Comparison of the DSM-IV combined and inattentive types of ADHD in a school-based sample of Latino/Hispanic children

Authors

  • José J. Bauermeister,

    1. Department of Psychology, University Center for Psychological Services and Research, University of Puerto Rico, Rio Piedras Campus, San Juan, PR
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  • Maribel Matos,

    1. Department of Psychology, University Center for Psychological Services and Research, University of Puerto Rico, Rio Piedras Campus, San Juan, PR
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  • Graciela Reina,

    1. Department of Psychology, University Center for Psychological Services and Research, University of Puerto Rico, Rio Piedras Campus, San Juan, PR
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  • Carmen C. Salas,

    1. Department of Psychology, University Center for Psychological Services and Research, University of Puerto Rico, Rio Piedras Campus, San Juan, PR
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  • José V. Martínez,

    1. Department of Psychology, University Center for Psychological Services and Research, University of Puerto Rico, Rio Piedras Campus, San Juan, PR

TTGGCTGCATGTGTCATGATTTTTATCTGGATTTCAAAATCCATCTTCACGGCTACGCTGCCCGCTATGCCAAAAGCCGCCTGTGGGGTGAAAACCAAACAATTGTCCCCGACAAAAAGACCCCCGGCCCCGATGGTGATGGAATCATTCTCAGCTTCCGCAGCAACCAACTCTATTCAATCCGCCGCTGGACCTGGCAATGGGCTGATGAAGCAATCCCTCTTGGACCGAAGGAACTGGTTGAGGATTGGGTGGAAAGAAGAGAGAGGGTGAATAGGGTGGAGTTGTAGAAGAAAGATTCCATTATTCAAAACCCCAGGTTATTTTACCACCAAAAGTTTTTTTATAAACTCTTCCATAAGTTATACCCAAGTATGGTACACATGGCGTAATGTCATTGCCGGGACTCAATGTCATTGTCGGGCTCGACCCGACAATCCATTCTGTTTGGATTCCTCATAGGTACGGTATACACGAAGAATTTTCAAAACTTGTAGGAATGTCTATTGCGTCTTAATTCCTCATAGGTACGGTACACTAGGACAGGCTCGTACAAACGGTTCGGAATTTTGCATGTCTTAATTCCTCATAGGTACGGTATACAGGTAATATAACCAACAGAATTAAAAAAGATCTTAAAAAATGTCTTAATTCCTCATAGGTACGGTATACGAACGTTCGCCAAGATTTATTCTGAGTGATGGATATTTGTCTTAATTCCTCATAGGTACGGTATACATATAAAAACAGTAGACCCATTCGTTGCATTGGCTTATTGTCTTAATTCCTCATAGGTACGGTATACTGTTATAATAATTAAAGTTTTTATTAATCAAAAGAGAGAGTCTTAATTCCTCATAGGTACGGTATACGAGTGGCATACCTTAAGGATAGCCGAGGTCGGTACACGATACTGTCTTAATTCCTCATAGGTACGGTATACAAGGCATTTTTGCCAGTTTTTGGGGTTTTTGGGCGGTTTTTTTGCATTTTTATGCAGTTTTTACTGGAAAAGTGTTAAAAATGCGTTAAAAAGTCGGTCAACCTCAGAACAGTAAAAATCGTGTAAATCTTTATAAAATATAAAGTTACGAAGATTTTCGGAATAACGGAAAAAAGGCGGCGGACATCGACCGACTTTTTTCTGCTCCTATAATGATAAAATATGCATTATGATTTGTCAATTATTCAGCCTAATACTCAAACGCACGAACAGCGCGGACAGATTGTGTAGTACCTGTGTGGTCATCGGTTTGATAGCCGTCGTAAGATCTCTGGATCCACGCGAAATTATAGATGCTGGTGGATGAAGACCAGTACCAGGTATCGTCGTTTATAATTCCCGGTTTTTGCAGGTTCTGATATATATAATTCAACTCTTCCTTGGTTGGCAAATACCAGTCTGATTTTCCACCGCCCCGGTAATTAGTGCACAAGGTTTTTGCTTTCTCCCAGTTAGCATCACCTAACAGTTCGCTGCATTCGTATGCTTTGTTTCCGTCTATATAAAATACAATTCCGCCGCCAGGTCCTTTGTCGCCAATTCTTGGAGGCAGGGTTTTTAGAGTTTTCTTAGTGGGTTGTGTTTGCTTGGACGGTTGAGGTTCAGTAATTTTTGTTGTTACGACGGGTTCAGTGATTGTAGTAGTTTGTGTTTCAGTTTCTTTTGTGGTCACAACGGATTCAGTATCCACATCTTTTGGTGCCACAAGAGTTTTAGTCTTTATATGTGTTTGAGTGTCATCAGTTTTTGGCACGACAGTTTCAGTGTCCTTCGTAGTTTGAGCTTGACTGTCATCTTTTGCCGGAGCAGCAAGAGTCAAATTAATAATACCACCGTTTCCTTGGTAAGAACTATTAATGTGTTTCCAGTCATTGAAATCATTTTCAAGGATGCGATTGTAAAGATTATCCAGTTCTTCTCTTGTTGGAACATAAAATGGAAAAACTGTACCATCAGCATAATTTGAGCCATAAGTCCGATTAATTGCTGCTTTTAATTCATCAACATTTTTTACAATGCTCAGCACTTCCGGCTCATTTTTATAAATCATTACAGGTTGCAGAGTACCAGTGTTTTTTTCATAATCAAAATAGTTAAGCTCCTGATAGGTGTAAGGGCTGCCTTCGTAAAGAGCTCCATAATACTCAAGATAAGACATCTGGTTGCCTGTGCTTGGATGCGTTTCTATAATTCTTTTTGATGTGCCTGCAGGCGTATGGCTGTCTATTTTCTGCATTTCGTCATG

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  • Eduardo Cumba,

    1. Department of Psychology, University Center for Psychological Services and Research, University of Puerto Rico, Rio Piedras Campus, San Juan, PR
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  • Russell A. Barkley

    1. College of Health Professions, Medical University of South Carolina, Charleston, SC, USA
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José J. Bauermeister, Las Caobas # 177 Street, San Juan, P.R. 00927, Puerto Rico; Tel.: 787-763-1946; Fax: 787-758-4561; Email: jjbauer@prtc.net

Abstract

Background:  The aim of this investigation was to examine the construct validity and distinctiveness of the inattentive type (IT) and combined type (CT) of Attention-Deficit/Hyperactivity Disorder (ADHD) in a Latino/Hispanic sample.

Method:  A comprehensive assessment was conducted with a clinically diagnosed school-based sample of 98 children aged 6 to 11 (CT = 44; IT = 25; control group = 29).

Results:  Both ADHD groups were impaired on academic achievement measures, presented more ADHD-type behaviors during math and vigilance tasks, and exhibited greater internalizing symptoms. The IT group had a later onset of inattention symptoms, presented more sluggish cognitive tempo symptoms, was less prone to initiate social interactions or to be assertive and more self-controlled in social interchanges, was less likely to have externalizing behaviors, had mothers who reported less child-related family stress, and was less impaired in their adaptive functioning.

Conclusions:  Findings supported the construct validity of ADHD in this culturally different sample and suggested that the CT and IT represent distinct disorders.

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